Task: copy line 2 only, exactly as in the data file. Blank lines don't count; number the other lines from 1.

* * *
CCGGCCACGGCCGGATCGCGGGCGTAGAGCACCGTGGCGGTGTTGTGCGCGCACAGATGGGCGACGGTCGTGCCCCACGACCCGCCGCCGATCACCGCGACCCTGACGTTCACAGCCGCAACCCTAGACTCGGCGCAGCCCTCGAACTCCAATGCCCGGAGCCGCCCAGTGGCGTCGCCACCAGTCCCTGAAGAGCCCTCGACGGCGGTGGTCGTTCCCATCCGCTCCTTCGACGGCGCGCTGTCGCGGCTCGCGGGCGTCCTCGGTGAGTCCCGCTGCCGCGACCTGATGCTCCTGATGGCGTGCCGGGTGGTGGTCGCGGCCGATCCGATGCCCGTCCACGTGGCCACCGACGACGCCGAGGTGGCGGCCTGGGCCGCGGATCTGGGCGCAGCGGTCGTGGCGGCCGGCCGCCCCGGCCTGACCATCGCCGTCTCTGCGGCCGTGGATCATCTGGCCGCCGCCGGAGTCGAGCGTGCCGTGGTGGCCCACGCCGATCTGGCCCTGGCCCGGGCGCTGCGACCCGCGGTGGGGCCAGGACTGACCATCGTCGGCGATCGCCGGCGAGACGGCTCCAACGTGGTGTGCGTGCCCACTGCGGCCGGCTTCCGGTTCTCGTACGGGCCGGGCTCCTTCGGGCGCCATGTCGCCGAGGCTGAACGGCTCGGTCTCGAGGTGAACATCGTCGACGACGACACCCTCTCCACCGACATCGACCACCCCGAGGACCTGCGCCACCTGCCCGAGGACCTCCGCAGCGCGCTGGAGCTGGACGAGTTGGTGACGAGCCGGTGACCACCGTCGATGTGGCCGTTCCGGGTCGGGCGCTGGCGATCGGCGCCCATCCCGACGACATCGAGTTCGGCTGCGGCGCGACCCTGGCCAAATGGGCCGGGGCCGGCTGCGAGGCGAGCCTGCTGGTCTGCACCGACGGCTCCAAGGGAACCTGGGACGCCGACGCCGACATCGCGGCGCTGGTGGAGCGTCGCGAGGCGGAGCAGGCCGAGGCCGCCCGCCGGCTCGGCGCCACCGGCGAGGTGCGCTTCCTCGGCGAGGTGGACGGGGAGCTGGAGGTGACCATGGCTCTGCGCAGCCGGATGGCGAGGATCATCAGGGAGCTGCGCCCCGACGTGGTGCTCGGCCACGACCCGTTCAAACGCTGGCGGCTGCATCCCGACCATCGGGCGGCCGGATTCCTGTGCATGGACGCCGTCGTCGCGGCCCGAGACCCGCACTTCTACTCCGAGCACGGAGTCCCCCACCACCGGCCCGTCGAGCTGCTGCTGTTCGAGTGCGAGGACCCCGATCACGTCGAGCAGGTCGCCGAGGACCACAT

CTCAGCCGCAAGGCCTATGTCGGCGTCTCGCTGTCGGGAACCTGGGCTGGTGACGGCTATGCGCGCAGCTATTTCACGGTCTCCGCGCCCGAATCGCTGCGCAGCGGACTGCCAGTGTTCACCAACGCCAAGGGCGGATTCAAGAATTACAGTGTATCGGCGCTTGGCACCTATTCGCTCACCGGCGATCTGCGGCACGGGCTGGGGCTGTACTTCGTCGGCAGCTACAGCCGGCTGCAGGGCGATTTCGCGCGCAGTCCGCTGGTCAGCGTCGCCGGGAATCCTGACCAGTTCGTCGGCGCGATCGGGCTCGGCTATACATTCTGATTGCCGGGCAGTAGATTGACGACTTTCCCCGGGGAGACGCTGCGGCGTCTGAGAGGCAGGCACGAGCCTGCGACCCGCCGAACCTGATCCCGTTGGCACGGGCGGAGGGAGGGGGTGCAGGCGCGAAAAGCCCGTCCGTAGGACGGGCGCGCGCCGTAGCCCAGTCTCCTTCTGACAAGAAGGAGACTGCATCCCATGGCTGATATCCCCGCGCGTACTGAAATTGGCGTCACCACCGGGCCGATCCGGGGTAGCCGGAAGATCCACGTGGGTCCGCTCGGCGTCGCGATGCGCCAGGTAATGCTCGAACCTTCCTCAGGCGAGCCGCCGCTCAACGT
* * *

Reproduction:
CTCAGCCGCAAGGCCTATGTCGGCGTCTCGCTGTCGGGAACCTGGGCTGGTGACGGCTATGCGCGCAGCTATTTCACGGTCTCCGCGCCCGAATCGCTGCGCAGCGGACTGCCAGTGTTCACCAACGCCAAGGGCGGATTCAAGAATTACAGTGTATCGGCGCTTGGCACCTATTCGCTCACCGGCGATCTGCGGCACGGGCTGGGGCTGTACTTCGTCGGCAGCTACAGCCGGCTGCAGGGCGATTTCGCGCGCAGTCCGCTGGTCAGCGTCGCCGGGAATCCTGACCAGTTCGTCGGCGCGATCGGGCTCGGCTATACATTCTGATTGCCGGGCAGTAGATTGACGACTTTCCCCGGGGAGACGCTGCGGCGTCTGAGAGGCAGGCACGAGCCTGCGACCCGCCGAACCTGATCCCGTTGGCACGGGCGGAGGGAGGGGGTGCAGGCGCGAAAAGCCCGTCCGTAGGACGGGCGCGCGCCGTAGCCCAGTCTCCTTCTGACAAGAAGGAGACTGCATCCCATGGCTGATATCCCCGCGCGTACTGAAATTGGCGTCACCACCGGGCCGATCCGGGGTAGCCGGAAGATCCACGTGGGTCCGCTCGGCGTCGCGATGCGCCAGGTAATGCTCGAACCTTCCTCAGGCGAGCCGCCGCTCAACGT